These online conversations can make the experience of watching TV richer and more social, in ways that are analogous to the water coolers of the “appointment television” era. Writing about the TV show Community in “Just Tell Me the Rules, and I Will Follow”, Laura Detmering writes that “[m]any members of online fan communities play with material from their favorite texts to create new materials,” and argues that these “communities provide a space in which people who are not scholarly experts in subjects can feel that they have some authority and a right to speak about what they know.” In the LGBTQ community, social media has become a way of voicing dissatisfaction with the representation of queer and trans characters, as Annemarie Navar-Gill and Mel Stanfill write in “We Shouldn’t Have to Trend to Make You Listen”: Where fans once took to Twitter to protest plot developments on a single show, “there is a marked evolution toward cooperation between multiple fandoms” and a “general trend toward greater inclusiveness and cooperation between different queer fandoms in hashtag campaigns.”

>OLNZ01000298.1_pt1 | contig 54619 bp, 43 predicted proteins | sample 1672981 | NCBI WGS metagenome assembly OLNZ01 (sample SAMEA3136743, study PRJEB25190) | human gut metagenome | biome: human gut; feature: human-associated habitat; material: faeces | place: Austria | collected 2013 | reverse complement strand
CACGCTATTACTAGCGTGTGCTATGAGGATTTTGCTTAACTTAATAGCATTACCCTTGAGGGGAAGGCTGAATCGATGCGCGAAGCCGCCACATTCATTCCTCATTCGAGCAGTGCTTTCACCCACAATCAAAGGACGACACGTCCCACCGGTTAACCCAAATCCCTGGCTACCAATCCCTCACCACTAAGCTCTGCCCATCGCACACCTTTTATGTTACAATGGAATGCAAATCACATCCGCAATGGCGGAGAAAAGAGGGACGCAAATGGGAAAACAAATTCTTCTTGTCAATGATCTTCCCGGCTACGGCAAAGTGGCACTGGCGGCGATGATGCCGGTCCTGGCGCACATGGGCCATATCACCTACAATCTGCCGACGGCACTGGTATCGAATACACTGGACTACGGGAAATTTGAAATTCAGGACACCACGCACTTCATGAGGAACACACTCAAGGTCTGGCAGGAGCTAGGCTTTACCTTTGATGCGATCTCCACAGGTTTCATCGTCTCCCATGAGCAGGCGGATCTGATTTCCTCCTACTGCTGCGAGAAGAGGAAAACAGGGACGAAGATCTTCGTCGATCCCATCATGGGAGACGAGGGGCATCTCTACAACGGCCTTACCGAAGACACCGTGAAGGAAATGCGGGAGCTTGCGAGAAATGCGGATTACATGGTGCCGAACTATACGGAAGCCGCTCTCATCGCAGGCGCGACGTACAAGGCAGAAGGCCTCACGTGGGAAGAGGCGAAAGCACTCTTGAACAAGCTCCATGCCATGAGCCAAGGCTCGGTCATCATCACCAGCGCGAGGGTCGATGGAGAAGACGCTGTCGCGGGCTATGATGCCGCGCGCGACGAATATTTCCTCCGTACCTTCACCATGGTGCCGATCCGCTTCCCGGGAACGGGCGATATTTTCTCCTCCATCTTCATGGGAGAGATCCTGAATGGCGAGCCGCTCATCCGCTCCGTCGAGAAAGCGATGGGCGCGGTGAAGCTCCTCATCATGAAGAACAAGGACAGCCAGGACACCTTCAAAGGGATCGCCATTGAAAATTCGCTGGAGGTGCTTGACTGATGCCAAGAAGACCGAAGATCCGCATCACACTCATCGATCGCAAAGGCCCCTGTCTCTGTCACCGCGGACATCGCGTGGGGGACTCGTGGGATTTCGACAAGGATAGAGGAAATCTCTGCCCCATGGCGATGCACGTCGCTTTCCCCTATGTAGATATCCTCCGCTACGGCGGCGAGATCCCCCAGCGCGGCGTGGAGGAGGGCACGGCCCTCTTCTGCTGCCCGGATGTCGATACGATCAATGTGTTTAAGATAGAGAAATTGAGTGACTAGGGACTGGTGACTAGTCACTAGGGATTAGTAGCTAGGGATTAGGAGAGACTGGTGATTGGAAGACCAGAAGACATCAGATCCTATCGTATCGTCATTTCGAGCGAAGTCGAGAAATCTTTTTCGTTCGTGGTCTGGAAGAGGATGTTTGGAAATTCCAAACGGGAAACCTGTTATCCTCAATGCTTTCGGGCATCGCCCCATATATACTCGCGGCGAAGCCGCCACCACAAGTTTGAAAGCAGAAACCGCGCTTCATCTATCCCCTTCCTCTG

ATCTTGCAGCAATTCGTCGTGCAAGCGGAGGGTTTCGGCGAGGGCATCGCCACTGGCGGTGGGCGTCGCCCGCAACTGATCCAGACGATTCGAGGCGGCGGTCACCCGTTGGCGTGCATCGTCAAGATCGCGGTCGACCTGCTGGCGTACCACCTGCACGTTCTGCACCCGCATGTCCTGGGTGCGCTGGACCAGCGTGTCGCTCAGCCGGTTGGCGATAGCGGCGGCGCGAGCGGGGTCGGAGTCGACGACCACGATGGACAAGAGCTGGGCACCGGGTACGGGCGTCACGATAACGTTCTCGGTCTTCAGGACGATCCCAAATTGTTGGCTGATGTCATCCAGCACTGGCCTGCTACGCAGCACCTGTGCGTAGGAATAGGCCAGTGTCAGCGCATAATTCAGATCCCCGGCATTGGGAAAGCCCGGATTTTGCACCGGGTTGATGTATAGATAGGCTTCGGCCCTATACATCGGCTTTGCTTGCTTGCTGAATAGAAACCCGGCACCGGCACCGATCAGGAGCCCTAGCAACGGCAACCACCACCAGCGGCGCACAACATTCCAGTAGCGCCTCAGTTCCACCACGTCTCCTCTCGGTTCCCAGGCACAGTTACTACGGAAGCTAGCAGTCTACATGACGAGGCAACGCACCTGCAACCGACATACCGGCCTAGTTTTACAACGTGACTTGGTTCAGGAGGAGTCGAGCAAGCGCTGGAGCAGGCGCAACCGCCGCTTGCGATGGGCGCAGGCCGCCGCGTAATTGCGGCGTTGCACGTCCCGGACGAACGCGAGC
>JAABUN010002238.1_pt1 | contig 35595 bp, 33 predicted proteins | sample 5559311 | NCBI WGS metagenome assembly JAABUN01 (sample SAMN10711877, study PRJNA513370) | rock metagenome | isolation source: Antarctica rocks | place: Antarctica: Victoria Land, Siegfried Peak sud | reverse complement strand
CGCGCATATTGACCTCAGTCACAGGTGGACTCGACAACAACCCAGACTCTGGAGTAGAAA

With the growth of “second screen” viewing (the experience of engaging with fellow viewers online, even while watching a show), real-time viewing has once again found a niche. “Twitter’s orientation toward realtime, synchronous conversation makes it particularly useful for bringing viewers back to live broadcast,” Navar-Gill and Stanfill note. To participate in the online conversation about your favorite show, you need to watch it when it airs—which means that you and your friends or colleagues might just be watching the same episodes on the very same night. Maybe the water cooler isn’t dead, after all.